The University of Iowa

Manchester Digital Tree Inventory Tool

Tree Inventory
Academic Year 
2020-2021
College/Department 
Geographical & Sustainability Sciences
Project Partner 
Led by 

As part of the ICIGO student organization within the Department of Geographical and Sustainability Sciences, students conducted an on-site tree study and created a GIS-based digital inventory tool for city-owned trees in Manchester, Iowa.

Manchester representatives requested assistance with the process and identification of trees on public land within the city.  ICIGO students built a GIS-based tool that can be used on-site to build a comprehensive tree inventory, which includes geolocations and tree characteristics.  Students also spent several days in Manchester locating and assessing trees, and entering that information into the database.  The tool and a how-to guide were provided to the city to complete the inventory.

The Iowa Department of Natural Resources websites explains the benefits to communities of maintaining a tree inventory:

The purpose of an inventory is to gather accurate information about the composition and condition of a community’s city-owned tree resources, so that the community is able to manage its trees most effectively.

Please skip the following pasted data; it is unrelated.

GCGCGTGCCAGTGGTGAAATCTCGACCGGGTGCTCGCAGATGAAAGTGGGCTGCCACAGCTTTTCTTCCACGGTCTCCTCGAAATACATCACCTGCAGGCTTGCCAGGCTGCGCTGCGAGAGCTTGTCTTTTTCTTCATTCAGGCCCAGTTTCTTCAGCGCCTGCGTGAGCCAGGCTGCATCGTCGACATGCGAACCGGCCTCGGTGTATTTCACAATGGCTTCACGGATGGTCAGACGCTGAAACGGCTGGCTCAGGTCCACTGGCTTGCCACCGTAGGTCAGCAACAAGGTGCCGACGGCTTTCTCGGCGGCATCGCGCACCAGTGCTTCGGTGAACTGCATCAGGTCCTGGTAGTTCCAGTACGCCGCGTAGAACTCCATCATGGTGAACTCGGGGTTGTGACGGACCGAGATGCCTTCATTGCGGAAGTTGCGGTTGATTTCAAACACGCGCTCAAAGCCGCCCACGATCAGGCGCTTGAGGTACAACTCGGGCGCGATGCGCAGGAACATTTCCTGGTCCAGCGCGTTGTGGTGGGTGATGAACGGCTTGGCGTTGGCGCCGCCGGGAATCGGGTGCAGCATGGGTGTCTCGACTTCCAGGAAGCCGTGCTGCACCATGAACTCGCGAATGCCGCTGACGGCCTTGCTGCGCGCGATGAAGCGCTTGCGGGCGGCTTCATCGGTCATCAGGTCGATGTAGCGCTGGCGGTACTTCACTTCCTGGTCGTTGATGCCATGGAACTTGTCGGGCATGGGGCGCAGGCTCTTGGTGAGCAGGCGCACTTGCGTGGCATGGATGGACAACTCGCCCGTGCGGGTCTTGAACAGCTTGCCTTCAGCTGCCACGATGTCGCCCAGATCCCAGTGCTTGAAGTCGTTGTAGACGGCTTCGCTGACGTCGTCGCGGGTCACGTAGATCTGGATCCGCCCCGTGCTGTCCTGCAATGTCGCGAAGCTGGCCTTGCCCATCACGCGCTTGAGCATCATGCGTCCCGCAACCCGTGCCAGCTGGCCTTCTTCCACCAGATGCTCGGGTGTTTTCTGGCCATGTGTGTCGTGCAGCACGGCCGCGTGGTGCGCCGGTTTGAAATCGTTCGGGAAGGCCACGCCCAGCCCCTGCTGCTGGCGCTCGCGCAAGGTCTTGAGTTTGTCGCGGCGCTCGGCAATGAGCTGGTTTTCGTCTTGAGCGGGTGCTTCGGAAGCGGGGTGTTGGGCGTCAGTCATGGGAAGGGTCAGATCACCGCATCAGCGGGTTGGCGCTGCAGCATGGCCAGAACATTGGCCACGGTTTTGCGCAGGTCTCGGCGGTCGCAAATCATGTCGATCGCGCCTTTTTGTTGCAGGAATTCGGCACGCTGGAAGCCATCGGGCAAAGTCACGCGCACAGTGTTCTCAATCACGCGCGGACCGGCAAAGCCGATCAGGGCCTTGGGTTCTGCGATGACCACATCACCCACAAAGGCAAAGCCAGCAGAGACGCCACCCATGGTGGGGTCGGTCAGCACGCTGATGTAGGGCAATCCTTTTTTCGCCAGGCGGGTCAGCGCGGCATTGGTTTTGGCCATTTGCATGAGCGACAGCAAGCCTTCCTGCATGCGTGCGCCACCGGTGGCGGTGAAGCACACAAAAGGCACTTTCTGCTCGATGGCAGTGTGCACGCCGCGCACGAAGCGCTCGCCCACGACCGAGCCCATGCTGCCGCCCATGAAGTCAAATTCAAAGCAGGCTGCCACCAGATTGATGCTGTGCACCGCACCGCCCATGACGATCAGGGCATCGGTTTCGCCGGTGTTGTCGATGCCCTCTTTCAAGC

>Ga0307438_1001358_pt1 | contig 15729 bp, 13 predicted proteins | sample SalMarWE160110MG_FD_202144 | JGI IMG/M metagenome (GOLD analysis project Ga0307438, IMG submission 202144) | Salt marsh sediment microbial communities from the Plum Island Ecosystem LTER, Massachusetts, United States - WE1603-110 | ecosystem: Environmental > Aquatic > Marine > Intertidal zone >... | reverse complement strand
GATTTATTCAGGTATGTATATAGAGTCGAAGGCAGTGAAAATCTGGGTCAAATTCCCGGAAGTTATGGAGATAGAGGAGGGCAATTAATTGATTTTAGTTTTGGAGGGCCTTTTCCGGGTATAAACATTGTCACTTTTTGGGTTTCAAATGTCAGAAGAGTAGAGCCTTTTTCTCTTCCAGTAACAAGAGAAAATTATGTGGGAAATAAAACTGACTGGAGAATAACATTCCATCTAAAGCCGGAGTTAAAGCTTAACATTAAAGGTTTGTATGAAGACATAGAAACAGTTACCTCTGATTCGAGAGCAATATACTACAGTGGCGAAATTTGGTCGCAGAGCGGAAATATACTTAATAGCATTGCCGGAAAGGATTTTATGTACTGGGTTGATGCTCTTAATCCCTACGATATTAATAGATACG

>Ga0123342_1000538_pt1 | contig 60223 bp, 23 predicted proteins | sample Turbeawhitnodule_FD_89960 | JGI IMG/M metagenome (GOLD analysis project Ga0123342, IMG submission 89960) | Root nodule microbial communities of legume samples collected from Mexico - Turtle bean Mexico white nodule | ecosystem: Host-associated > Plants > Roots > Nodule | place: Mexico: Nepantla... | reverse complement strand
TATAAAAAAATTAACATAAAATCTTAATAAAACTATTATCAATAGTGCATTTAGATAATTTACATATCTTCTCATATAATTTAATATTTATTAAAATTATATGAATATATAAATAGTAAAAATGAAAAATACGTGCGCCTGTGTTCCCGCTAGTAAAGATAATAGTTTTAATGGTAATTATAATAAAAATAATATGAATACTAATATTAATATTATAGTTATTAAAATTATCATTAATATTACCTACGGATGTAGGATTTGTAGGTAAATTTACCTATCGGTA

Inventory and management plan benefits include:

  • Monetary valuation of the numerous benefits that trees provide to a community
  • Creation of a long-term management plan and justification for allocation of necessary funding
  • Identification and assessment of hazard trees, which pose a potential threat to life and property
  • Determination of short and long-term management and canopy goals
  • Prioritization of community’s forestry resources, including staff time and equipment, and increased efficiency of such resources
  • Maintenance and growth of a safe, healthy, and productive urban forest

Most importantly, the information gathered through an inventory and compiled into a management plan gives a community the tools it needs to move from a reactive position of responding to storm damage, invasive pests such as emerald ash borer (EAB), and other catastrophes after they occur, to a proactive position where it can potentially minimize the harm these events are capable of doing before they happen.